The dictionary defines patience as 1. the capacity to accept or tolerate delay, trouble, or suffering without getting angry or upset.
Admittedly, patience and I have not always seen eye to eye. In fact, in the past, I have ran full speed in the opposite direction. I’ve been blind to it’s purpose, frustrated when I’ve been asked to sit with it, and seen it as a roadblock to accomplishing all that I want in this one short lifetime. At least, that was my former relationship with patience.
As I am continuously being shown the need for patience, I have redefined my relationship with it. Befriending and being with it, I’ve learned things don’t always come when you want them. And there always seems to be a reason.
Fourteen years ago, I moved into a small bungalow with my partner. He had knocked down one of the small bedrooms and created an additional space that became the dining room. We dreamed of making it into a “serenity room” enclosing it with shoji doors (traditional Japanese sliding screen doors). Fast forward ten years, I did create this serenity room in another home-that eventually become my meditation space. And again I dreamed of having shoji doors to enclose the room. However, for various reasons, this did not happen in either of these homes.
Since then, many other things have tested my patience. I sat on my business name for over three years, not knowing how it would evolve and if it would ever be born. Motherhood with its varied challenges and my marriage, with all its twists and turns, have demanded much patience of me. I even find taking my professional shamanism training I am needing patience. I want the teachings, the knowing, and the healing all right now. But alas, I am learning no where in the definition of patience do I find the words: immediate gratification.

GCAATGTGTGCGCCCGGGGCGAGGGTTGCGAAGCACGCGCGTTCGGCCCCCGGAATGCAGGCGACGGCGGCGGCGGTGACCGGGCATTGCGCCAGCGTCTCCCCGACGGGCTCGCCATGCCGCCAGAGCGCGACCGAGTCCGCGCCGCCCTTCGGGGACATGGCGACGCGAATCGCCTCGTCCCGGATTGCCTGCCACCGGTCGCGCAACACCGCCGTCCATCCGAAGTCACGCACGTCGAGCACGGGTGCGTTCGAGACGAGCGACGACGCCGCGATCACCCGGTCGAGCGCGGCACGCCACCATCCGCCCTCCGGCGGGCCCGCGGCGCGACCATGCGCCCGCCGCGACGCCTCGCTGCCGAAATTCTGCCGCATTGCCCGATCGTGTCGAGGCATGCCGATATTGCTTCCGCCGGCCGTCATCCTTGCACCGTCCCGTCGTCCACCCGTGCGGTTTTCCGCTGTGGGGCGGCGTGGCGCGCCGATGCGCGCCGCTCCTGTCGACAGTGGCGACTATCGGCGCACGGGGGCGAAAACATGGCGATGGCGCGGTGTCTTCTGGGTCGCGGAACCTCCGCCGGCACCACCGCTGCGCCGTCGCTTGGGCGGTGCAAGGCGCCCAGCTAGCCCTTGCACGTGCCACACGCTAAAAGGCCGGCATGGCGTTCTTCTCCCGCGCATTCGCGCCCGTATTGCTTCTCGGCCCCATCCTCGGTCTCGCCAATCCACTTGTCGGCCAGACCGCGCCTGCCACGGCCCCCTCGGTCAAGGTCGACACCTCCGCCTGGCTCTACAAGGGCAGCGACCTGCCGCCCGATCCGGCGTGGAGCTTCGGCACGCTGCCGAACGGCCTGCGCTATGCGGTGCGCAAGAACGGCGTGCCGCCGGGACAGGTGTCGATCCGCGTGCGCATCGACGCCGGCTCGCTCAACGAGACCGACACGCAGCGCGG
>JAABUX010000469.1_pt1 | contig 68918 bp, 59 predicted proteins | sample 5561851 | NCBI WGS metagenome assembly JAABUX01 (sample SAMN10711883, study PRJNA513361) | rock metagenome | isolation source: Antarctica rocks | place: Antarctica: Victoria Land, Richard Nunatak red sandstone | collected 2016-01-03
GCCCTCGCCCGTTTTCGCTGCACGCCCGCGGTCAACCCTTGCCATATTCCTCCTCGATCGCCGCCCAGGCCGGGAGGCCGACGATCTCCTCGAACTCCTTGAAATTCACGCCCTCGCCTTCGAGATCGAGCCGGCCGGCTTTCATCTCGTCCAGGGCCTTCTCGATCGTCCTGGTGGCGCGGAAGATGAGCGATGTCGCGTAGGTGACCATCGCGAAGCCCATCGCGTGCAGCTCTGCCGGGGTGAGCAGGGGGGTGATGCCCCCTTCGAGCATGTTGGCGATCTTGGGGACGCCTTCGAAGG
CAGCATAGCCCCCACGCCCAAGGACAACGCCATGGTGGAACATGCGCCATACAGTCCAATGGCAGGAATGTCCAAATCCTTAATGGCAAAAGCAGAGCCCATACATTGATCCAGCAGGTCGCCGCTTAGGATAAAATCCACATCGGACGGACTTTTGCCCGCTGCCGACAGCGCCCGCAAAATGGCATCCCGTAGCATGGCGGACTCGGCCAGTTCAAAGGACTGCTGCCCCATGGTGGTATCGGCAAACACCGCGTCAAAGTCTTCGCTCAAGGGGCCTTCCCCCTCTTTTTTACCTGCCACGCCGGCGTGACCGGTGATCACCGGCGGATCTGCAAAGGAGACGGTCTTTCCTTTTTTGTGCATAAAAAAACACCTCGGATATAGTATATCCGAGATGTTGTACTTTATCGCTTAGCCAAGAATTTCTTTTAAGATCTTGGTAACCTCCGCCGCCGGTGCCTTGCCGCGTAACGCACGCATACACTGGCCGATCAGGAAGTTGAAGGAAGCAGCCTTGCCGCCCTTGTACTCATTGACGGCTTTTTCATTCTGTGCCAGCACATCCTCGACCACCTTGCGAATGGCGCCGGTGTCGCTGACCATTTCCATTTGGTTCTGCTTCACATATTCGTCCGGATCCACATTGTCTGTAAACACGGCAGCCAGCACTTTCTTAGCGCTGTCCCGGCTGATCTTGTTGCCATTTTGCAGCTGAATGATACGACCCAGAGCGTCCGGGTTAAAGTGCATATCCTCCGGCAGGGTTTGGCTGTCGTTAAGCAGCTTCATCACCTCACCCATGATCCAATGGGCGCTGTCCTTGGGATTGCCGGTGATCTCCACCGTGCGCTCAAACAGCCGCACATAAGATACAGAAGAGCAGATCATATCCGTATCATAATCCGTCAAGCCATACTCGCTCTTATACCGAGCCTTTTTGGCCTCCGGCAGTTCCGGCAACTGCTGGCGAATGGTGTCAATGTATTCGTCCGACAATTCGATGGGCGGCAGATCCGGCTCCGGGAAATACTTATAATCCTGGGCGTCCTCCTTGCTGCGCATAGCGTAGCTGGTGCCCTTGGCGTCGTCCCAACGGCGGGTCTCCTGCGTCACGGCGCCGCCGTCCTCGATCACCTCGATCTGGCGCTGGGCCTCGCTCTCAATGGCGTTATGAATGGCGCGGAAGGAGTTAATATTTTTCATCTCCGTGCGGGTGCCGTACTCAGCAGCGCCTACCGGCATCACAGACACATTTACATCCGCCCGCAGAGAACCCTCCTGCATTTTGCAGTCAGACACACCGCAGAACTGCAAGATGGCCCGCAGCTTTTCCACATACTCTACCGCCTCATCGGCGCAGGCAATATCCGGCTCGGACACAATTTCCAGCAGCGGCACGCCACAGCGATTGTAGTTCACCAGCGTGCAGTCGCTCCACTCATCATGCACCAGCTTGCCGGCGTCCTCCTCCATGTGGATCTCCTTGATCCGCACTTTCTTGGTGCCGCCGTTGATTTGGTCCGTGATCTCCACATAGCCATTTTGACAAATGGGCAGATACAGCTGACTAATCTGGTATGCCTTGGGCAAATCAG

Seven months ago I moved into a home just around the corner from the Aspen forest. It has an addition with a vaulted ceiling off the kitchen. The idea was to create a small studio space where I could teach and do my work. With extensive renovations required, including a way to separate the space from the rest of the house, a specific budget, and some unforeseen life challenges, I was asked yet again to be with patience.
What I did not foresee, though, was as I was envisioning my new business, nearly two years ago, I would meet a dear friend who happens to be a creative soul and an extremely talented artist. One conversation we would have would set on course what was dreamed fourteen years ago.
Last summer, at the same time I was purchasing my new home, my friend decided to start a woodworking business. We were out for a drink when he happened to mention a project he would love the opportunity to work on. Although I knew it would be a big undertaking-he had never done anything of such magnitude, in fact, he did not have any woodworking experience at all, as I listened to him share his dream of one day designing and creating traditional Japanese shoji doors, a smile spread through my being and I felt the magic of it all. It was as though I was on a fourteen year long picnic with patience, when I heard a whisper say “thank you for being with me” and I turned to my friend and stated “well, do I have just the project for you.”
As one of my greatest teachers once said "patience is not sitting and waiting, it is foreseeing. It is looking at the thorn and seeing the rose, looking at the night and seeing the day. Lovers are patient and know that the moon needs time to become full." And so I gracefully fold into patience and all her teachings.